Note: the expression might contain arbitrary advanced code to be executed before it delivers an appropriate value. In other works, there are cases where it might be interesting to let it contain "controllable side-effects". The only requirement to the Expression is, it must deliver a value of the type type. The expression might contain an arbitrary number of Bindables, which are auto-detected by SimpleFX. Any time any of those Bindables are changed, the expression is executed, resulting in a new value being assigned to name.

Side-effects in Binding-Expressions is considered dangerous practice and should be used with care. This, because the execution of Bindables is sequence undependant, which means, you need a very deep understanding on how the Binding works, to know the effect of used side-effects. Therefore, side-effects in Binding-Expressions should be used for socalled "controllable side-effects", only.
/*  Declaring and Initializing a Composed Bindable  */

@Bind modifiers name[:type] = <-> (X,Y)

Declares a Composed Bindable of type type, which is bi-directionally bound to the tuple (X,Y). With this declaration, we make sure, that name and the tuple (X,Y) are always kept in sync, from the time when the declaration is executed. X and Y must be Bindables. The type is optional; it can either be explicitly provided or it is automatically inferred, based upon the type of the X and Y.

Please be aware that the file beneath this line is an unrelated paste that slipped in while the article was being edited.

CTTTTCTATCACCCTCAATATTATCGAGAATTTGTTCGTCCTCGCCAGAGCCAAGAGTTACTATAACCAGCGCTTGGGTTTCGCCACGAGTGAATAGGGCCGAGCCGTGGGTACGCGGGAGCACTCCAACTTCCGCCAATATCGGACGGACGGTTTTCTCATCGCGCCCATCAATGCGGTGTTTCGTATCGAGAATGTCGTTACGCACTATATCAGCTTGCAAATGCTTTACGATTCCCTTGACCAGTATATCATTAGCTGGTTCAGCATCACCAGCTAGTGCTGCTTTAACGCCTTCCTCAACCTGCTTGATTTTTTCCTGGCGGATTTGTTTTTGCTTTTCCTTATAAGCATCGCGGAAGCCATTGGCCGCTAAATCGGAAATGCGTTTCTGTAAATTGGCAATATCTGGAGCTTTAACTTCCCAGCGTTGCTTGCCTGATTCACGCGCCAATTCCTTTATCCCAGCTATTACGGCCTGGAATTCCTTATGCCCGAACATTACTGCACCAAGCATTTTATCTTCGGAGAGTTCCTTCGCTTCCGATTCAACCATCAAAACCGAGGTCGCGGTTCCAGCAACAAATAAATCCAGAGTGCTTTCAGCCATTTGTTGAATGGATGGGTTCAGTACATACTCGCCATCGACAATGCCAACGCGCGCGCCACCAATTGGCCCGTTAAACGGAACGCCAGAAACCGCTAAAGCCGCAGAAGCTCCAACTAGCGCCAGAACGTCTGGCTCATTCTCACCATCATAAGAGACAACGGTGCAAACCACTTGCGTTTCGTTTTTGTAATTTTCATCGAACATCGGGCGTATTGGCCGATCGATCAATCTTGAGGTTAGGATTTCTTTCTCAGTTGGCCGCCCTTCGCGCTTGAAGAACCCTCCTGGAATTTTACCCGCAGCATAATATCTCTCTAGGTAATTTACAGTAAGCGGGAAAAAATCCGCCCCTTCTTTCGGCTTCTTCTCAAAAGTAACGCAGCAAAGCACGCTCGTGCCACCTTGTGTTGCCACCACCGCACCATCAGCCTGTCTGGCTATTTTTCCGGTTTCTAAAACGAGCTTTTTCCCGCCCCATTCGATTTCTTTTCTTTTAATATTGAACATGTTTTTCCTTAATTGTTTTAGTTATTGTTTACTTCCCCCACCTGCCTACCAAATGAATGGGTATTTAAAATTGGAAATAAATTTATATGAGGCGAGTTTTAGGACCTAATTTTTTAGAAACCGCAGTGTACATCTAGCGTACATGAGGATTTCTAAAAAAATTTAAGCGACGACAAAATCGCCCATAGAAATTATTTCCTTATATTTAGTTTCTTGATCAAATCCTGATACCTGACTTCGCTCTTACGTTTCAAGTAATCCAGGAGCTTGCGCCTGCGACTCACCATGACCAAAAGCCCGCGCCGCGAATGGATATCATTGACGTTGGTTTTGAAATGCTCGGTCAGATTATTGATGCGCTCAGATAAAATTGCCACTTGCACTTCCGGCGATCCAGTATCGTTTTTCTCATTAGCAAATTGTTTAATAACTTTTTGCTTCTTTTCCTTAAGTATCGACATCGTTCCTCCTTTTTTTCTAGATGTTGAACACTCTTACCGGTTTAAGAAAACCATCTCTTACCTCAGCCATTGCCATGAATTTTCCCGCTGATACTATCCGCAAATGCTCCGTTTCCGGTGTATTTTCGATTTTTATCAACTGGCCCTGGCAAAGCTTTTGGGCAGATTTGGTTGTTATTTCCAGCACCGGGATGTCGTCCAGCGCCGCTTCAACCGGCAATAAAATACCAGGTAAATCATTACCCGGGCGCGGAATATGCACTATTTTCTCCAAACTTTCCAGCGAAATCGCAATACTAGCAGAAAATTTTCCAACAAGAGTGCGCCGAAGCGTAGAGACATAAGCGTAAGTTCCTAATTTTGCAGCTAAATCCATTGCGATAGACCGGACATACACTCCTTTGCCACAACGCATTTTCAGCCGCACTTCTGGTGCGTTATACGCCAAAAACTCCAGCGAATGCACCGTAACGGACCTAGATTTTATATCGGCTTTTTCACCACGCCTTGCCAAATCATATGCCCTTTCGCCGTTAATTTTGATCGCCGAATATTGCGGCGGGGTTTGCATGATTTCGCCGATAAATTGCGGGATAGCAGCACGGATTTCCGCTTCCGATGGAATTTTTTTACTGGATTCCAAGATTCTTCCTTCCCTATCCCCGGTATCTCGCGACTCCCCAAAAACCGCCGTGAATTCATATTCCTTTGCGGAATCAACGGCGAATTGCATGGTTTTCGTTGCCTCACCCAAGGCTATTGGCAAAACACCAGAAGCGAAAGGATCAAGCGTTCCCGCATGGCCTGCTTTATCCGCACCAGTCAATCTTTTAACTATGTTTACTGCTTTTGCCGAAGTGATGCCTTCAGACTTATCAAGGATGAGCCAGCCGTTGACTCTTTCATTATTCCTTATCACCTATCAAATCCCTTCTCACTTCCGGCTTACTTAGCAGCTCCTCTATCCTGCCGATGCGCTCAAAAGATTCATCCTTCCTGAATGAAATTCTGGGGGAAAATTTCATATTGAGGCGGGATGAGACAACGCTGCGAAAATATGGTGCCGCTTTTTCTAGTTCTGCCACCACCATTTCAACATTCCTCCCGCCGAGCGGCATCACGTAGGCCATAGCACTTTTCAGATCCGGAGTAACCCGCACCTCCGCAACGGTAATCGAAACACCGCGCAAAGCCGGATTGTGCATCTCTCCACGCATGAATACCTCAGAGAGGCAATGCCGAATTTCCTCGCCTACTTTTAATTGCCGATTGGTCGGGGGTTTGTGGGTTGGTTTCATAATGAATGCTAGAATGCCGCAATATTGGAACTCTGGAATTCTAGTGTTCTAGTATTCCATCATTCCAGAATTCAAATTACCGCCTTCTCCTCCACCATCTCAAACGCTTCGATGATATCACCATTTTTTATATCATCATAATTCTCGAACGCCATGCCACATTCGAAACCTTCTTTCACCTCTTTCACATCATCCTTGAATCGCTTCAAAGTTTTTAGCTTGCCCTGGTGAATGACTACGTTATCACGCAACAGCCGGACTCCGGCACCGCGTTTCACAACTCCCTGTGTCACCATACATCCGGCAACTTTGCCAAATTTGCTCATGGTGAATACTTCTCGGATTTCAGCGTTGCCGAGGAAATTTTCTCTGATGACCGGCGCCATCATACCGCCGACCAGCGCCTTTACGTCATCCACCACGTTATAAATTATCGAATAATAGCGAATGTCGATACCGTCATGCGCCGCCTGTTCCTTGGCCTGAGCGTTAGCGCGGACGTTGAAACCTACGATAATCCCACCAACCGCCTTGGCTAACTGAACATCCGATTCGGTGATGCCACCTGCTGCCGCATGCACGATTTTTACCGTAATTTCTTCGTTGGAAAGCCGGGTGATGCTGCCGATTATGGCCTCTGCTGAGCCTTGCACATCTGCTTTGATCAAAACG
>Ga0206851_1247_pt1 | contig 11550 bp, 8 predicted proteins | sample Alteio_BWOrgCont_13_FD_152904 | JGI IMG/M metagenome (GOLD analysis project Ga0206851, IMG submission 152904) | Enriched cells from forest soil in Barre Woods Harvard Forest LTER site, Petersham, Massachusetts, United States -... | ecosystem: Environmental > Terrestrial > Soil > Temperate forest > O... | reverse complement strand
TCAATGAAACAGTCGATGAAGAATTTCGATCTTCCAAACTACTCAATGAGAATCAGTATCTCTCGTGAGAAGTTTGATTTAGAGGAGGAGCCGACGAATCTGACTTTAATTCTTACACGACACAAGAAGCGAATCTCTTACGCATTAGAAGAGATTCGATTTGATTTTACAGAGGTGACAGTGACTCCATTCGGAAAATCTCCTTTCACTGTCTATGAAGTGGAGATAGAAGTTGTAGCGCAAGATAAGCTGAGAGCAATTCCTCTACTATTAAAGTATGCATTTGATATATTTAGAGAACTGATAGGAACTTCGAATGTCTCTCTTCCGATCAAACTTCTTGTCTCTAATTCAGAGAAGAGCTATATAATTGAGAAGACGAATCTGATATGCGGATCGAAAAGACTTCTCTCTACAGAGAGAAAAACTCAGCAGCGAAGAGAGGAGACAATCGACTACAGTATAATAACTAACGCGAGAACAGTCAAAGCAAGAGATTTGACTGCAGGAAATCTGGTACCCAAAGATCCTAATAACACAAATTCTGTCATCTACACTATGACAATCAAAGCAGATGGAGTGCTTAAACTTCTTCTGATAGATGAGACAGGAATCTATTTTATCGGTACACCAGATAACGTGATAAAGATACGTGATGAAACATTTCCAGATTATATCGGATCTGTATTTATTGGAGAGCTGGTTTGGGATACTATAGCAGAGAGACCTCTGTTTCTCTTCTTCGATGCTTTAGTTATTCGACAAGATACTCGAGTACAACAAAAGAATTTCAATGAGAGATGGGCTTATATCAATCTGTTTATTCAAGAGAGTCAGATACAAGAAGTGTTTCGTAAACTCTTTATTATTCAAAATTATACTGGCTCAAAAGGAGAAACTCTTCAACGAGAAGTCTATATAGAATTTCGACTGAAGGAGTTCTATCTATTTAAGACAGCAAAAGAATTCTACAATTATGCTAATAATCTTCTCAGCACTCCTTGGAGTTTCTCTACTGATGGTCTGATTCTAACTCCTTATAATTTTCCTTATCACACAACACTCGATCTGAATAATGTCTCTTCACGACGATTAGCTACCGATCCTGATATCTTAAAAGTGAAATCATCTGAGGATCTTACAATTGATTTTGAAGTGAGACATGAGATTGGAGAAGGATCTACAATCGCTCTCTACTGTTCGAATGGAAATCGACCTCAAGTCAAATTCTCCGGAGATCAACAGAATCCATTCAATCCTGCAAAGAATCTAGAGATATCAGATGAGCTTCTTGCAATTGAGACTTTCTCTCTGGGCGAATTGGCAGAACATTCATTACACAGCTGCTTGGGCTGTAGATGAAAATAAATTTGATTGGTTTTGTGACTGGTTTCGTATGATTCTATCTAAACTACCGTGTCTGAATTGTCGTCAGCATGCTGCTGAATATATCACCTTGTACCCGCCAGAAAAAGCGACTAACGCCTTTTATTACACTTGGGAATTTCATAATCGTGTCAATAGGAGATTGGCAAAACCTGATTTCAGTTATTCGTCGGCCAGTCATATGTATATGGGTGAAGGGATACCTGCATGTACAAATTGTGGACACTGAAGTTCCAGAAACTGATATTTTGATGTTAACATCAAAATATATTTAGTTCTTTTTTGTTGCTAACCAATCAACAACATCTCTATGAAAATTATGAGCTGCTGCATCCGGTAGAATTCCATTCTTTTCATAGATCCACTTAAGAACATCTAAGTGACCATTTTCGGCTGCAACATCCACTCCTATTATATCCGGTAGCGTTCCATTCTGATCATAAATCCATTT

Note: a Composed Bindable can be based upon a maximum of 5 Bindables(Tuple5). The individual Bindables can be of any (individually different) type.
/*  Declaring and Initializing a Virtual Bindable  */

@Bind modifiers name[:type] = <*> (X using (
expression(X) ,
inverseExpression(name) )
)

Declares a Virtual Bindable of type type, which is bi-directionally bound to the bindable X. A Virtual Bindable has the same features as a "real" Bindable(except for the dispose-issue). It requires a "real" Bindable to be associated with, but allocates no space for the variable itself and is therefore resource-lean and a good option to using "standard" bi-directional Binding as described above. But, an important difference is, as opposed to for "real" Bindings, a Virtual Binding can NOT be disposed and therefore will exist during the Virtual Binding's entire life-cycle.
/*  Declaring and Initializing a Synonym */

@Bind modifiers name[:type] = <*> (X)

Declares a Synonym for a Bindable of type type. There are cases, in which there is beneficial to have the option of using abbreviated names (or, for whatever other reason, different names) for already existing Bindables.
/*  Declaring a Bindable with associated expression */

Any-bindable-declaration <> { expression }

Explicitly declares an "extra" expression to be executed once at declaration time. A "standard" Bindable-declaration and the expression to be associated with it are delimited with the <>. This expression makes room for a magnitude of interesting patterns to be used for different scenarios. See the Examples below for some of them.


Some examples of Bindable-declarations


/*  Declaring a Bindable with no value  */

@Bind var a:Double = _